Saturday, 8 March 2008

MP calls for Flag Fen funding

From Peterborough Today.

CITY MP Stewart Jackson has urged the Government to cough up money to help a cash-strapped archaeological site near Peterborough.
Flag Fen to the east of the city, is described by Mr Jackson as "one of Western Europe's finest Bronze Age sites".

But the attraction – which needs about £300,000 a year to cover its bills – receives no funding from Whitehall.

Mr Jackson has tabled a Parliamentary question to ask if the Government plans to dip into its coffers to support the expansion of the exhibition at the site and further excavations to unearth more of its secrets.

He said: "We should be proud we have one of western Europe's finest Bronze Age sites and I think it will be very much part of a tourism strategy which includes the cathedral, Ferry Meadows and Central Park.
"But because it's so near the urban area I think it's kind of overshadowed, and there's a lack of transport to it and publicity about it.

"There's a lot more excavation work to be done there and it has massive potential for education and tourism.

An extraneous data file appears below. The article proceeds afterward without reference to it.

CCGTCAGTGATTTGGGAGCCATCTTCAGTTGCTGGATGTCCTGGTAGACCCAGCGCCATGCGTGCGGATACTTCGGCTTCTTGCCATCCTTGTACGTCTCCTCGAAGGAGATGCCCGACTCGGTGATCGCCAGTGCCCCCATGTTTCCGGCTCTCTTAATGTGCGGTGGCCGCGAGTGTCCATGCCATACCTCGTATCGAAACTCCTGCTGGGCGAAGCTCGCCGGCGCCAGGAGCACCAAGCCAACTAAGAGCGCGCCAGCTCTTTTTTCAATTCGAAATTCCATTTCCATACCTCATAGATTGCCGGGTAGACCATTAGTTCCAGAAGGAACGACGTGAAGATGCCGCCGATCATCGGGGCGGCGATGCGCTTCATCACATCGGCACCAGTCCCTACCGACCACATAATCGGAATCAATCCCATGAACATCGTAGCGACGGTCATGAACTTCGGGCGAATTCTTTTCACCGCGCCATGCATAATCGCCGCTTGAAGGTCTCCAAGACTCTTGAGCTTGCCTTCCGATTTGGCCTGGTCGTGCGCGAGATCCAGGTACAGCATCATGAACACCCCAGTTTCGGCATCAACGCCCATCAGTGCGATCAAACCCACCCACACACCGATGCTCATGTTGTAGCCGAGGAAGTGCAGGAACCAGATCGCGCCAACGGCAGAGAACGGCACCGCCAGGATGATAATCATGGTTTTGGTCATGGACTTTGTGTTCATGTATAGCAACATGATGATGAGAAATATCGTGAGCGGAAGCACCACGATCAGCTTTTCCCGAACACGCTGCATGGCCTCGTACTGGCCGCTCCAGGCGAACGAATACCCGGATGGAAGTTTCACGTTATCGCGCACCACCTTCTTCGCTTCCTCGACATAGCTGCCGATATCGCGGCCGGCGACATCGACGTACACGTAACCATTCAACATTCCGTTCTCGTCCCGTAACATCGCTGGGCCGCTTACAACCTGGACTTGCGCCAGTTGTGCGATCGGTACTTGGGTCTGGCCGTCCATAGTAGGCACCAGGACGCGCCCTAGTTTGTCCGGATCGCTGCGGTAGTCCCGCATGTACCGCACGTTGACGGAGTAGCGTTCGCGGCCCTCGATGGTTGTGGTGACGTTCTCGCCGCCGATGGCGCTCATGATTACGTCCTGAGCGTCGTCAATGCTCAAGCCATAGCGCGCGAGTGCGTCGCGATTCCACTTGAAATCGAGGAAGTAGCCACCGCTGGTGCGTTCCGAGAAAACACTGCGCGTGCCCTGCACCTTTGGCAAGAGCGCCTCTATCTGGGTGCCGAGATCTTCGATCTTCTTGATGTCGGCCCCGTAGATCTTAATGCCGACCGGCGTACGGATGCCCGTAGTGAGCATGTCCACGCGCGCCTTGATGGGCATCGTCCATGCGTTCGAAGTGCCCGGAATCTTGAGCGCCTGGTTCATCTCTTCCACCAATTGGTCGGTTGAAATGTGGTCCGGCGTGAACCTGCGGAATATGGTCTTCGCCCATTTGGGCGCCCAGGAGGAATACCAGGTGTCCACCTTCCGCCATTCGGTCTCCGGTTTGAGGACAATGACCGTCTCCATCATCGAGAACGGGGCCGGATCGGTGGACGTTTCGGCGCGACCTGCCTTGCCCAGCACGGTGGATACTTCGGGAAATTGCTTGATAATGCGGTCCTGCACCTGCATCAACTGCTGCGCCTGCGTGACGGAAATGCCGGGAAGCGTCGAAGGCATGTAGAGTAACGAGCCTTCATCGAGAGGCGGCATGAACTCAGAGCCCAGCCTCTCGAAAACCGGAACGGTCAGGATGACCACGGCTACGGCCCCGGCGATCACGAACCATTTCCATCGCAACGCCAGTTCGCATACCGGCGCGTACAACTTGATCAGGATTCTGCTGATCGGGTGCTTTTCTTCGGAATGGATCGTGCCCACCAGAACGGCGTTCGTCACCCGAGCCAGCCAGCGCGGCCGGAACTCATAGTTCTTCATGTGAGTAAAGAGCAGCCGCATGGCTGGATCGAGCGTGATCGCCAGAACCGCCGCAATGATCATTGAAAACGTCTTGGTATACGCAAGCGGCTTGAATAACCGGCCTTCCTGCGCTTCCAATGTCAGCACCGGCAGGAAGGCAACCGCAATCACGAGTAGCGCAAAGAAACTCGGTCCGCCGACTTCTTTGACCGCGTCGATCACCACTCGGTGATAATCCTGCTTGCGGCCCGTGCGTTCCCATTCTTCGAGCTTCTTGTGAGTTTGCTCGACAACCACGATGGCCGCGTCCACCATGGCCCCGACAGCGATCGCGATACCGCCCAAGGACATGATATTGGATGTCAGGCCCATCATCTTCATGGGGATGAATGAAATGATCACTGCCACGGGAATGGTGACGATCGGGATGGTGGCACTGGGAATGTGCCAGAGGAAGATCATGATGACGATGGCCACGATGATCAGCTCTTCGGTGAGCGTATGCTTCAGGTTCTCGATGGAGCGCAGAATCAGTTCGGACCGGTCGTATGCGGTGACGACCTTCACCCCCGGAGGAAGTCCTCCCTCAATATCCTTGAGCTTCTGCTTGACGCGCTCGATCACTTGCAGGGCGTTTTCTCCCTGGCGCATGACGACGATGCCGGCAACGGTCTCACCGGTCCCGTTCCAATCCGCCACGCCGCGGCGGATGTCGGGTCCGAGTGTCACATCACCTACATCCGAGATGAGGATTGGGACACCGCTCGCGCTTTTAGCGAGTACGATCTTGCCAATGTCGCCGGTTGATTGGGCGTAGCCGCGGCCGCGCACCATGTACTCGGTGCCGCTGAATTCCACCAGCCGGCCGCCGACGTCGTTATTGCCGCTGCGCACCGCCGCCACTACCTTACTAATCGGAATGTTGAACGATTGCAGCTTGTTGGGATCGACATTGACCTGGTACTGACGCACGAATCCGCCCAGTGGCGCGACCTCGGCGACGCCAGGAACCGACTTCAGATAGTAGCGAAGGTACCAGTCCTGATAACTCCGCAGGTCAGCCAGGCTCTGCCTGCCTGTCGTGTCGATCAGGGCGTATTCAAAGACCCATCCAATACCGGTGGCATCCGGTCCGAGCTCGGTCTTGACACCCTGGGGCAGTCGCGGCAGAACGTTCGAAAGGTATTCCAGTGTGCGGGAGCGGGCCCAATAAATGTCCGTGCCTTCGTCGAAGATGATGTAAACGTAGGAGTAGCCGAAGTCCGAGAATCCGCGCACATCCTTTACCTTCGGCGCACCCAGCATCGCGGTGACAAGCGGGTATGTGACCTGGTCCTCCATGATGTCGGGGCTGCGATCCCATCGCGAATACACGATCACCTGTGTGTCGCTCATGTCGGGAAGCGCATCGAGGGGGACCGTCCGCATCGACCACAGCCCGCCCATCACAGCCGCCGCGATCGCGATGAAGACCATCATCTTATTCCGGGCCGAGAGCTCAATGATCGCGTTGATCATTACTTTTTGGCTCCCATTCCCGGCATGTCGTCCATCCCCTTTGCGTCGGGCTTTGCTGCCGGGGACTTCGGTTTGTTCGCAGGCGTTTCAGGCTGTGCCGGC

"It would be a tragedy if it had to close, or further excavation could not be done before the site deteriorates."

The remains at Flag Fen were discovered in 1982 by Professor Francis Pryor, who now appears on Channel 4's archaeological programme, Time Team.

He literally stumbled on a piece of wood protruding from the ground while carrying out a dyke survey for English Heritage.

Further delvings exposed a Bronze Age ceremonial platform the size of Wembley Stadium and a causeway leading from Northey Road to where the power station sits today, thought to date from around 3,500 years ago.

The site now boasts a visitors' centre, museum and a reconstructed roundhouse based on a layout found during excavations.

But Flag Fen's general manager, Georgia Butters, said it received no help towards meeting its £300,000 annual running and research bills from the Government or city council.

Instead, Flag Fen depends on grants from English Heritage and other bodies limited to specific projects rather than for ongoing costs, plus admission fees and donations.

Ms Butters said only 10 per cent of the site has been excavated so far, sparking fears that hidden archaeological treasures may be lost as the ground dries out due to climate change, drainage work on the Fens, and new developments.

She welcomed Mr Jackson's call for more funding.

Ms Butters said: "Anything the local MP or others can do to raise awareness or our plight is much appreciated."

The full article contains 431 words and appears in Peterborough ET newspaper.
Last Updated: 08 March 2008 12:15 PM

Full story here.

No comments: